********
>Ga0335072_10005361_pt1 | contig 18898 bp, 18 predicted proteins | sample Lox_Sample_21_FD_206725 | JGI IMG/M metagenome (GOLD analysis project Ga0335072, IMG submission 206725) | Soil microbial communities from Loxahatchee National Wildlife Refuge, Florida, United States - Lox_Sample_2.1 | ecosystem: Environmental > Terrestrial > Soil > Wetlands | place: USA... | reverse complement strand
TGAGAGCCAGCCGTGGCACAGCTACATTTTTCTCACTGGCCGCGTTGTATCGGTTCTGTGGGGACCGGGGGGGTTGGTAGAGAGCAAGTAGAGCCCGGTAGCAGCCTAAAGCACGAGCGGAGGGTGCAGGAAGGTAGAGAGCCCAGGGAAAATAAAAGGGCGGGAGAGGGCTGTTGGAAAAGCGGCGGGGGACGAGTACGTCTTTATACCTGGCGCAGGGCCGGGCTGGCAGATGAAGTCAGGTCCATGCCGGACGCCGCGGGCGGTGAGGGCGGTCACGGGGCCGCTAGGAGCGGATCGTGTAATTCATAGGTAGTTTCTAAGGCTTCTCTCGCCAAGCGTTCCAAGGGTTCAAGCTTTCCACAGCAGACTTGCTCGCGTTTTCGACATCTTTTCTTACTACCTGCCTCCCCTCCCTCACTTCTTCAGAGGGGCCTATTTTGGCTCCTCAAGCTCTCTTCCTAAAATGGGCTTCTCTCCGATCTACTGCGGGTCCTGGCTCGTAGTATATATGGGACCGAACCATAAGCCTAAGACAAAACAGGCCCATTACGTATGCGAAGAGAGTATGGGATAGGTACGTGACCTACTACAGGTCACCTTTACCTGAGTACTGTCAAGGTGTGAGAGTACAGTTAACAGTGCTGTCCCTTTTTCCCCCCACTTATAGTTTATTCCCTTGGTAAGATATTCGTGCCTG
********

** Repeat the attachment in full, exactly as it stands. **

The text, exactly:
>Ga0335072_10005361_pt1 | contig 18898 bp, 18 predicted proteins | sample Lox_Sample_21_FD_206725 | JGI IMG/M metagenome (GOLD analysis project Ga0335072, IMG submission 206725) | Soil microbial communities from Loxahatchee National Wildlife Refuge, Florida, United States - Lox_Sample_2.1 | ecosystem: Environmental > Terrestrial > Soil > Wetlands | place: USA... | reverse complement strand
TGAGAGCCAGCCGTGGCACAGCTACATTTTTCTCACTGGCCGCGTTGTATCGGTTCTGTGGGGACCGGGGGGGTTGGTAGAGAGCAAGTAGAGCCCGGTAGCAGCCTAAAGCACGAGCGGAGGGTGCAGGAAGGTAGAGAGCCCAGGGAAAATAAAAGGGCGGGAGAGGGCTGTTGGAAAAGCGGCGGGGGACGAGTACGTCTTTATACCTGGCGCAGGGCCGGGCTGGCAGATGAAGTCAGGTCCATGCCGGACGCCGCGGGCGGTGAGGGCGGTCACGGGGCCGCTAGGAGCGGATCGTGTAATTCATAGGTAGTTTCTAAGGCTTCTCTCGCCAAGCGTTCCAAGGGTTCAAGCTTTCCACAGCAGACTTGCTCGCGTTTTCGACATCTTTTCTTACTACCTGCCTCCCCTCCCTCACTTCTTCAGAGGGGCCTATTTTGGCTCCTCAAGCTCTCTTCCTAAAATGGGCTTCTCTCCGATCTACTGCGGGTCCTGGCTCGTAGTATATATGGGACCGAACCATAAGCCTAAGACAAAACAGGCCCATTACGTATGCGAAGAGAGTATGGGATAGGTACGTGACCTACTACAGGTCACCTTTACCTGAGTACTGTCAAGGTGTGAGAGTACAGTTAACAGTGCTGTCCCTTTTTCCCCCCACTTATAGTTTATTCCCTTGGTAAGATATTCGTGCCTG